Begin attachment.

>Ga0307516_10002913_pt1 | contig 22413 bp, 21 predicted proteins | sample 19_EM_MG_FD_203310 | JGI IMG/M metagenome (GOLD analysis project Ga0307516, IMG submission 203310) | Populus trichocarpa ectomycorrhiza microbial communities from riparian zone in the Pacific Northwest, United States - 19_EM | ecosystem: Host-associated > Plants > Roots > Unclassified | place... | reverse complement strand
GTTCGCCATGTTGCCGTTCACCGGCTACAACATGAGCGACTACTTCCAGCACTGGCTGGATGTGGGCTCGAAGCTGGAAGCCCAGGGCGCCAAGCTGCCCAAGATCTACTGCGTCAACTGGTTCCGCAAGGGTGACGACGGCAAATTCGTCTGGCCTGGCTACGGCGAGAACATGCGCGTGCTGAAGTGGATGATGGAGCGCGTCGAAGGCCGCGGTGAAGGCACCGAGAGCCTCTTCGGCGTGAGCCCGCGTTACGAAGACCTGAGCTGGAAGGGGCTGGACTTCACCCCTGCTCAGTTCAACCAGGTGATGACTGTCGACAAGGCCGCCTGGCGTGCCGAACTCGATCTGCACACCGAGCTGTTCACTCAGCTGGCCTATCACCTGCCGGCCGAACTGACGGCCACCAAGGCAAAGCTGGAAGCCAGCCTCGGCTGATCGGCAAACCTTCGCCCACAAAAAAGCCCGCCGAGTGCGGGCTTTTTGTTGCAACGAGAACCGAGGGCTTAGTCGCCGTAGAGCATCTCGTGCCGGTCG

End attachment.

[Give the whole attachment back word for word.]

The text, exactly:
>Ga0307516_10002913_pt1 | contig 22413 bp, 21 predicted proteins | sample 19_EM_MG_FD_203310 | JGI IMG/M metagenome (GOLD analysis project Ga0307516, IMG submission 203310) | Populus trichocarpa ectomycorrhiza microbial communities from riparian zone in the Pacific Northwest, United States - 19_EM | ecosystem: Host-associated > Plants > Roots > Unclassified | place... | reverse complement strand
GTTCGCCATGTTGCCGTTCACCGGCTACAACATGAGCGACTACTTCCAGCACTGGCTGGATGTGGGCTCGAAGCTGGAAGCCCAGGGCGCCAAGCTGCCCAAGATCTACTGCGTCAACTGGTTCCGCAAGGGTGACGACGGCAAATTCGTCTGGCCTGGCTACGGCGAGAACATGCGCGTGCTGAAGTGGATGATGGAGCGCGTCGAAGGCCGCGGTGAAGGCACCGAGAGCCTCTTCGGCGTGAGCCCGCGTTACGAAGACCTGAGCTGGAAGGGGCTGGACTTCACCCCTGCTCAGTTCAACCAGGTGATGACTGTCGACAAGGCCGCCTGGCGTGCCGAACTCGATCTGCACACCGAGCTGTTCACTCAGCTGGCCTATCACCTGCCGGCCGAACTGACGGCCACCAAGGCAAAGCTGGAAGCCAGCCTCGGCTGATCGGCAAACCTTCGCCCACAAAAAAGCCCGCCGAGTGCGGGCTTTTTGTTGCAACGAGAACCGAGGGCTTAGTCGCCGTAGAGCATCTCGTGCCGGTCG